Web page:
First of all, advertisers must decide if they want to hit core or casual gamers. The differences between these groups consist of everything from demographics to CPM, to the type of ads that are available to those types of games. Core gamers are typically considered to be males aged 18-34, while casual gamers are typically older women, however, these definitions are broadening quickly. The CPM for core games is typically around $30, while casual games see a CPM of $5 or less, though the cost of advertising in casual games varies wildly. The advertising in casual games tends to be things such as banner ads that are largely click-based and take people out of the game itself. However, core games tend to be more a part of the gaming environment, such as billboards or radio ads, and they tend to have a much higher recall value.

Just within the category of core games is the division between PC's and the various consoles available (though the Wii is often more of a casual gaming console). Advertisers face the problem that if they want to reach the entire core gaming audience, they have to put in insertion orders for every console as well as PC games, and this is not always possible, because they don't always contain comparable games in which to place the ad. In addition, Microsoft's "Massive" is affiliated with the Xbox Live arcade network, and no other advertising firm can include that network in their strategy, dividing the market even more. In addition, while static ads can be placed in multiple games, dynamic ads that actually get the player involved with the product can only be placed in one game at a time, limiting the advertisers audience to what that particular game sells. What we really need, Townsend claims, is a game released on all platforms so that advertisers did not need to create different ads for every game that they want a presence in. However, this doesn't seem like something the gaming companies are likely to support.

So what's an advertiser to do?

Saturday, October 13, 2007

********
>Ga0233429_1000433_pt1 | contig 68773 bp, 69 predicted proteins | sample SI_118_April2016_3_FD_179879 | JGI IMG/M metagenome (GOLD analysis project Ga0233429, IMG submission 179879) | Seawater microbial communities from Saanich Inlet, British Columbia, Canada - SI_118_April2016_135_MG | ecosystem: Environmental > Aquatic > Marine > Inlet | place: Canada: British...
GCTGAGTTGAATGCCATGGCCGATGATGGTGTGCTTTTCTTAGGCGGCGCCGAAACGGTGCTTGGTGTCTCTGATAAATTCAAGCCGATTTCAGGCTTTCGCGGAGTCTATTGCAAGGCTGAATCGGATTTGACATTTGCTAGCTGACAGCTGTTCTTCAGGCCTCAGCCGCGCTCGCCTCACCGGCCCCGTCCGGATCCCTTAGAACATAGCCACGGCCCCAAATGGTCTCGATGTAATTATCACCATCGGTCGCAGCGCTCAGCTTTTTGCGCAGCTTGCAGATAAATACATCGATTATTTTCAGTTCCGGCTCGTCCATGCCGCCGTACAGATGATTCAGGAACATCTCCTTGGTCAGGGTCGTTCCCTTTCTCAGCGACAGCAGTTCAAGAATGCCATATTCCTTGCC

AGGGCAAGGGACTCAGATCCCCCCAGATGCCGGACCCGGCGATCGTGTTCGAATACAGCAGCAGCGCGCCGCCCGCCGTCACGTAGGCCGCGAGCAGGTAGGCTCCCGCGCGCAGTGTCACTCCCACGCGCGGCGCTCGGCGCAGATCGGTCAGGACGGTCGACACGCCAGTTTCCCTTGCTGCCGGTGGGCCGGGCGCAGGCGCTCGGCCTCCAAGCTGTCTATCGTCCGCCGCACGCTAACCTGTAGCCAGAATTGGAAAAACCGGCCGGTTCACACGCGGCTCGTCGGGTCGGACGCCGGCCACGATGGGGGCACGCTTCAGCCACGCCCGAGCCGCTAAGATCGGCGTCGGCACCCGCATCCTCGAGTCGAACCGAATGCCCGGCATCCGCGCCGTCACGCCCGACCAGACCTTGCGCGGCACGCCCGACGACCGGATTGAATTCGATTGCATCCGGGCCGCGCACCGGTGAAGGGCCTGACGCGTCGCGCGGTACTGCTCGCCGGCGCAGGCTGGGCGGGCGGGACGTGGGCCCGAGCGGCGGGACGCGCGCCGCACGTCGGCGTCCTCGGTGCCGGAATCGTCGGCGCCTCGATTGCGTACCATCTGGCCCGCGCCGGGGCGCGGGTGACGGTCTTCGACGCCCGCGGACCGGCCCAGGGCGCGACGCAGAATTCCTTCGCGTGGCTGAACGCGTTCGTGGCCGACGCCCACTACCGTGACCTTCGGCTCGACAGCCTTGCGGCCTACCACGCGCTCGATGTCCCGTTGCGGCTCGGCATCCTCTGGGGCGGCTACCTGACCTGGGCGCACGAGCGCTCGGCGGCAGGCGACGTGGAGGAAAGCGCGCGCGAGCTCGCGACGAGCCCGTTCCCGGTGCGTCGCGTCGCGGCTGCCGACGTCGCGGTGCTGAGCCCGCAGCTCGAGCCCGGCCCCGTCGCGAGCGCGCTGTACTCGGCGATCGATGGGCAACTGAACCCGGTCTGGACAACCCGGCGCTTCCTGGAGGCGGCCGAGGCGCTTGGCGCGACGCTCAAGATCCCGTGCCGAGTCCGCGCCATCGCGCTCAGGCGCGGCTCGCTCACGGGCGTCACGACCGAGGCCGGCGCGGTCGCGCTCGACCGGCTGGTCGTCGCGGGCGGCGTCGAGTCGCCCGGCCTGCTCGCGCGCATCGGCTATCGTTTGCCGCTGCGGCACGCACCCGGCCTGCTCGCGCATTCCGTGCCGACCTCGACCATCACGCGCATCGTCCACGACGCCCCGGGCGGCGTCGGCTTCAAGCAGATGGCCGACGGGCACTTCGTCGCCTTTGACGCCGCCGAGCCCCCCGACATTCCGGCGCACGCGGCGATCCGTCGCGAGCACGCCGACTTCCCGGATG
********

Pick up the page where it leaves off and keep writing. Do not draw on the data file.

Advergaming gone horribly wrong

So, last week I was talking about the Burger King games and asking why nothing along those lines had been done since they came out last year. I mean, getting your customers to not only see your message, but to interact with it for longer than they would ever spend with an ad is a good thing, right? However, this is really only the case if your game is executed properly; a message that apparently never reached Toyota when they were planning their new Xbox 360 game, "Yaris".

"Yaris" is the first game on Xbox Live Arcade to be fully brand-supported, making it free to download. It's a racing style game where you drive a Yaris down a futuristic looking track while shooting robots with a gigantic arm coming out of the hood of your car. The cars themselves are customizable, and you have a variety of weapons to choose from. You can race your friends or take out your robot enemies alone on eight different tracks. Why not? Sounds like as much fun as any other casual game I've heard of, at least for a few minutes - especially because it's free.

Well, not so much, according to Dan Dormer, a game reviewer for Joystiq. Dormer describes the game as: "Crafted in a circle of Hell even Dante didn't believe existed, the developers of Castaway Entertainment created Yaris with an objective I can only believe is to cultivate anger in those who play it." He goes on to describe how the game does nothing right, from the graphics to the controls to the online play, and concludes that Toyota should stay far away from all advergaming in the future, saying that scooping his eyes out with a rusty spoon would be more fun than playing the game. Ouch.

The rather unfortunate example of Toyota's venture into advergaming should serve as a warning to all advertisers. Games can be a great way to promote your brand and get people involved in your products. However, people can smell advertising from a mile away, and they almost never like it. They are not going to play your game just because it's there and they can't wait to interact with your product. Also, they are getting used to extremely sophisticated gaming with incredibly life-like graphics, and if your game doesn't make some effort to be worth their time to play, they won't. The heart of advergaming has to be the GAME, not the advertisement, which is what made the Burger King games so fun to play, and what could bring a lot of advergames in the future a good deal of success. Don't put any less effort into your games then you do in any other aspect of your marketing, or it will simply get thrown back in your face.

Monday, October 8, 2007

They know what you're thinking right now... (j/k)

I’m taking a quick break today from my casual gaming bit because I found something on Game Daily that I thought was really cool. EmSense, a company started by a couple of MIT grads, has developed a way to use empirical data to read people’s emotional responses to games. What they have is a simple headset (the lack of large quantities of wires and gels was a major breakthrough) which monitors everything from eye movements, heart rate, and brainwaves, to how players furrow their eyebrows, blush, and sweat.